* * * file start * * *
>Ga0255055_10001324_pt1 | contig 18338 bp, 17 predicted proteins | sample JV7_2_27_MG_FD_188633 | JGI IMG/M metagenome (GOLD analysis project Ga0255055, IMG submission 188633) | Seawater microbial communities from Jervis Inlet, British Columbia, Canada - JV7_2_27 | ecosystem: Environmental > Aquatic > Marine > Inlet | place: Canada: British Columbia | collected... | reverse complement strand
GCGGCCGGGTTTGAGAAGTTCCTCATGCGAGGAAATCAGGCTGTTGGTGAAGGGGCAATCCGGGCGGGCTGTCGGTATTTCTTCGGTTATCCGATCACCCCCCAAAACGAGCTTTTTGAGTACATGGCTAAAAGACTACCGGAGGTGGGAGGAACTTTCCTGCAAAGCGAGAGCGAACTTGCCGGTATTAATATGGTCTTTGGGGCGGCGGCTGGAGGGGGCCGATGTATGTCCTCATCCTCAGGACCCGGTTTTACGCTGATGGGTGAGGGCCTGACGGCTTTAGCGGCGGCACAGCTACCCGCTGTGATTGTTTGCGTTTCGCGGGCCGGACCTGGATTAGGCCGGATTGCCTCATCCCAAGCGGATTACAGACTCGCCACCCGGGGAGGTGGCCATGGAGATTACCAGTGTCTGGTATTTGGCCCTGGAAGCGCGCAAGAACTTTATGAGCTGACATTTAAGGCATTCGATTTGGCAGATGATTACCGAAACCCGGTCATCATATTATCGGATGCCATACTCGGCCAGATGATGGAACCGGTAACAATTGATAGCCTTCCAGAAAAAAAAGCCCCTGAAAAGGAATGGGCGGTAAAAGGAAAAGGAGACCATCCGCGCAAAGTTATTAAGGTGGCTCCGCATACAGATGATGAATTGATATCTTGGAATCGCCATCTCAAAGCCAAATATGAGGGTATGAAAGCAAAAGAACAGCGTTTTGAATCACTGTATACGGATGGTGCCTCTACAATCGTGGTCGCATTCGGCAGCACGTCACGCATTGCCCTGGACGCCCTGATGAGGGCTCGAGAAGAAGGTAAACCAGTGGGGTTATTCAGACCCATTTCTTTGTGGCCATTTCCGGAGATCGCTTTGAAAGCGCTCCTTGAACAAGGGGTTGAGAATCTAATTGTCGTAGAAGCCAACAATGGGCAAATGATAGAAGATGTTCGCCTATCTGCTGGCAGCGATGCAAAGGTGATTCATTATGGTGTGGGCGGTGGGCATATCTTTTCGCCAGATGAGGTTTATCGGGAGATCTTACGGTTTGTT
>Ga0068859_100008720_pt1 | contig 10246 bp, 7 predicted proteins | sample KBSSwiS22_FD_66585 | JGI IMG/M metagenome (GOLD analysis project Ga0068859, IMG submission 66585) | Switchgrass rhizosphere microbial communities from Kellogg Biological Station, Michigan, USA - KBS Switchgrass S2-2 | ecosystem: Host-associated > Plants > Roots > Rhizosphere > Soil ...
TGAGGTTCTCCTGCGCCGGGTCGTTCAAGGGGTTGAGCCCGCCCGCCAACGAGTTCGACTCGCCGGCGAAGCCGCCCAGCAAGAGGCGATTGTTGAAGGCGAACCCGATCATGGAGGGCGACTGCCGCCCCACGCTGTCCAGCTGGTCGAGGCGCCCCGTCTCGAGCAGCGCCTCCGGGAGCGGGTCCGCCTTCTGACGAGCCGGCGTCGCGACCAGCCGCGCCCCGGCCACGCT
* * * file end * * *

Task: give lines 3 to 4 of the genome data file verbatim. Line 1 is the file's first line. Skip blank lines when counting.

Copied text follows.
>Ga0068859_100008720_pt1 | contig 10246 bp, 7 predicted proteins | sample KBSSwiS22_FD_66585 | JGI IMG/M metagenome (GOLD analysis project Ga0068859, IMG submission 66585) | Switchgrass rhizosphere microbial communities from Kellogg Biological Station, Michigan, USA - KBS Switchgrass S2-2 | ecosystem: Host-associated > Plants > Roots > Rhizosphere > Soil ...
TGAGGTTCTCCTGCGCCGGGTCGTTCAAGGGGTTGAGCCCGCCCGCCAACGAGTTCGACTCGCCGGCGAAGCCGCCCAGCAAGAGGCGATTGTTGAAGGCGAACCCGATCATGGAGGGCGACTGCCGCCCCACGCTGTCCAGCTGGTCGAGGCGCCCCGTCTCGAGCAGCGCCTCCGGGAGCGGGTCCGCCTTCTGACGAGCCGGCGTCGCGACCAGCCGCGCCCCGGCCACGCT